What’s the biggest fiscal problem that our nation faces? Defense spending? Foreign aid? Obamacare? Nope. It’s entitlement programs. At least one member of Congress recognizes the need to deal with them, as reported in the Ft. Smith Times Record:
Mandatory spending, such as Medicare, Medicaid, Social Security and “entitlement” programs, is running the government dry, along with crippling debt, U.S. Rep. Steve Womack, R-Rogers, said Thursday during a Fort Smith town hall.
I’m not sure why the Times Record put “entitlement” in quotes. That’s what these programs are called. They have that name because as long as you meet certain eligibility requirements, you are entitled to receive them. Because of this, spending on these programs is largely on autopilot. Other government spending, such as funding for defense or NASA, must be approved by Congress and the president every year. Entitlement programs operate by formula, and will continue automatically unless changed by Congress and the president.
Rep. Womack is right to be concerned about the fiscal problems these programs will cause. Here’s how the Cato Institute’s Michael Tanner described the situation last year:
Social Security’s unfunded liabilities top $24.9 trillion. Add that to the $2.8 trillion needed to redeem the Trust Fund, and Social Security is running roughly $27.7 trillion in the red. That’s $1.8 trillion more than last year. It’s not getting any better, folks.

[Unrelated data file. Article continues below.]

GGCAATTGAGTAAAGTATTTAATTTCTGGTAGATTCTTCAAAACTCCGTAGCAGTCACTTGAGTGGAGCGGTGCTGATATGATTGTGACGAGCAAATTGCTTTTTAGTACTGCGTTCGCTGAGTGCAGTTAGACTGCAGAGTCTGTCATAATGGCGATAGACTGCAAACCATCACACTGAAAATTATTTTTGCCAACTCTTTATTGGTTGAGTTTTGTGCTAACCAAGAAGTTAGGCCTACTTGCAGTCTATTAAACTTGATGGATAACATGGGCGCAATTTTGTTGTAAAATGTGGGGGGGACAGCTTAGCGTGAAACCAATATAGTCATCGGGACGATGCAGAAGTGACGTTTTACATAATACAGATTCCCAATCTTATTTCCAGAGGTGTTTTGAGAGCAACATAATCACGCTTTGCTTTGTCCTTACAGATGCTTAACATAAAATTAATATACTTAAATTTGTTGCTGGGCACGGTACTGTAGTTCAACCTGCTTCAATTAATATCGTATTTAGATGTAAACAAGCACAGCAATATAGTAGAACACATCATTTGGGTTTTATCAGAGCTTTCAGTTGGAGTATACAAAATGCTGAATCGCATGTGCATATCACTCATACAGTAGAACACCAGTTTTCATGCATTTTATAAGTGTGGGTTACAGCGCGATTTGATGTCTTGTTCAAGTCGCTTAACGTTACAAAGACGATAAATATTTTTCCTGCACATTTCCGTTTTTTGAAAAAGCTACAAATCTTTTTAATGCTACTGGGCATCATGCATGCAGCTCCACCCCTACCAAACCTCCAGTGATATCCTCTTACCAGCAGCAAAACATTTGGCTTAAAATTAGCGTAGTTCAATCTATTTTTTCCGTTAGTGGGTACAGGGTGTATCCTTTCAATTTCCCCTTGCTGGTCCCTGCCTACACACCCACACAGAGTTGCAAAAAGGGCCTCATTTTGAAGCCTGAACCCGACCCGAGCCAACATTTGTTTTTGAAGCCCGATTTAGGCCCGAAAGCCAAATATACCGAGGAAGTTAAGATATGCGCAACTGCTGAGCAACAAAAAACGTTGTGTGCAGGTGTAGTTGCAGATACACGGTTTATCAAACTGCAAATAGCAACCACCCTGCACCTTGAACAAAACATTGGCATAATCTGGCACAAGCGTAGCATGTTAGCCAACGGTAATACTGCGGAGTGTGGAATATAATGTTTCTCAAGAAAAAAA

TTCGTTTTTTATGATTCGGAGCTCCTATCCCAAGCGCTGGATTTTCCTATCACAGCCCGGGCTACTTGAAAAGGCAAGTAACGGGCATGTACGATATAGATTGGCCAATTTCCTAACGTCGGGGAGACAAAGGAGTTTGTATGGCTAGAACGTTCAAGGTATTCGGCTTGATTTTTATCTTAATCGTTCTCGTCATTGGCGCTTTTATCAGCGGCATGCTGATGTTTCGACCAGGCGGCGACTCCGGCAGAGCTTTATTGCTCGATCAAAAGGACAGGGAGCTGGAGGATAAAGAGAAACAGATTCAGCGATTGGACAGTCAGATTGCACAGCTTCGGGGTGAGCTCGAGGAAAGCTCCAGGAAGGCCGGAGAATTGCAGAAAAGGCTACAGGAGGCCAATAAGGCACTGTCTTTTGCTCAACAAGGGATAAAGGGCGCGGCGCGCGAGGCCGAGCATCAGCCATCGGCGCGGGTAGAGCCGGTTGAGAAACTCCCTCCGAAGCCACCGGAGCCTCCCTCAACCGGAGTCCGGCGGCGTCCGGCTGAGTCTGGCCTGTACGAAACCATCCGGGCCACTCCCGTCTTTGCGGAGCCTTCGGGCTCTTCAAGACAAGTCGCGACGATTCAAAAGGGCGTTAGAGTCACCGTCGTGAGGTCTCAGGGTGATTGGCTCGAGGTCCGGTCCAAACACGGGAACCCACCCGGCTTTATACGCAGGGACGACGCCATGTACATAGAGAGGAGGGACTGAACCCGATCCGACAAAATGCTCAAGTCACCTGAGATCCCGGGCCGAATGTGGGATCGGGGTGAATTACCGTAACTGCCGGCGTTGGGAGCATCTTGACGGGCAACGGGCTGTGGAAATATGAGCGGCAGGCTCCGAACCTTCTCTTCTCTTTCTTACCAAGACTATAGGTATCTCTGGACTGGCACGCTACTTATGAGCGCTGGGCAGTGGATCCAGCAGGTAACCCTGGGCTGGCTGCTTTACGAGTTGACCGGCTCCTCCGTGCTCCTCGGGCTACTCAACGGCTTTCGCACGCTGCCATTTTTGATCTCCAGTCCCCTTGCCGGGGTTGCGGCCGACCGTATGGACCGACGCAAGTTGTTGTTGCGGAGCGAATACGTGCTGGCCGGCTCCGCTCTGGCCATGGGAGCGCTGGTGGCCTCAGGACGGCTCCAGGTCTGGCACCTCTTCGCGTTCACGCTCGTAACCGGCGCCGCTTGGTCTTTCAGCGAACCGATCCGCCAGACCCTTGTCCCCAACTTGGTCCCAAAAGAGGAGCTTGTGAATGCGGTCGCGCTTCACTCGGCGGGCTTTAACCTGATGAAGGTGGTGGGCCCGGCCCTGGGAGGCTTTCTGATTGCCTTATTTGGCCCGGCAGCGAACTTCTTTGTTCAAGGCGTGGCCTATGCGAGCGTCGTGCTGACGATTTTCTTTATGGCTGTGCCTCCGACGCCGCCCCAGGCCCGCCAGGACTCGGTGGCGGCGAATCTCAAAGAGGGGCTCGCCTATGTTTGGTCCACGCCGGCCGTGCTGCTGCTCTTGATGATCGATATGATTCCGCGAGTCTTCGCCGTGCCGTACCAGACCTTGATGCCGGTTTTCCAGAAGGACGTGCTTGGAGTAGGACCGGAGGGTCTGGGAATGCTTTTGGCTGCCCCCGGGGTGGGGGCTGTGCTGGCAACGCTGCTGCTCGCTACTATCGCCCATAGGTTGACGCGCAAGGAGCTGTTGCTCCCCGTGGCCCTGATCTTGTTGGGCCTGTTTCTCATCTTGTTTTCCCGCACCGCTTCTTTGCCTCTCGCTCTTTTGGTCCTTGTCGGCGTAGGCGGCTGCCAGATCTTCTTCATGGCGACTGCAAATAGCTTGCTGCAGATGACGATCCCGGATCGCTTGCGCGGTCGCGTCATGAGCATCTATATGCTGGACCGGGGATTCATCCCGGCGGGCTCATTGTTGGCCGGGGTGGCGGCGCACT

Yet Social Security’s finances actually look pretty good compared with Medicare’s. According to the trustees, Medicare’s Trust Fund will run a deficit this year as it has for the last six years. The program may briefly return to solvency next year, as a result of Obamacare tax hikes, but will be running deficits again by 2021.
Medicare’s Trust Fund will remain technically solvent until 2030, which represents a four-year improvement over last year’s projection. But, as we saw with the Social Security Trust Fund, this is a meaningless accounting measure that doesn’t affect the nation’s overall finances. The program’s total unfunded liabilities exceed $48.1 trillion, an increase of $5.2 trillion since last year’s report.
The looming fiscal crisis these programs will cause our nation is clear and undeniable. Unfortunately, there is little real desire in Congress to deal with the problem. To do so means changing programs that people use today in order to solve a problem that will take decades to fully reveal itself. Unfortunately, Members of Congress have rarely shown a willingness to put long-term interests ahead of short-term political gain.
Reform is necessary, but it may not even be all that painful — if it can be done soon. Block granting Medicaid, letting Social Security recipients use private retirement accounts, raising retirement ages, and other such modifications could be phased in over time. Waiting to change these programs, however, will mean much more disruption at a much higher cost.
Rep. Womack deserves credit for discussing this problem. Congress will act only when the public is convinced that there is a need to reform entitlement programs.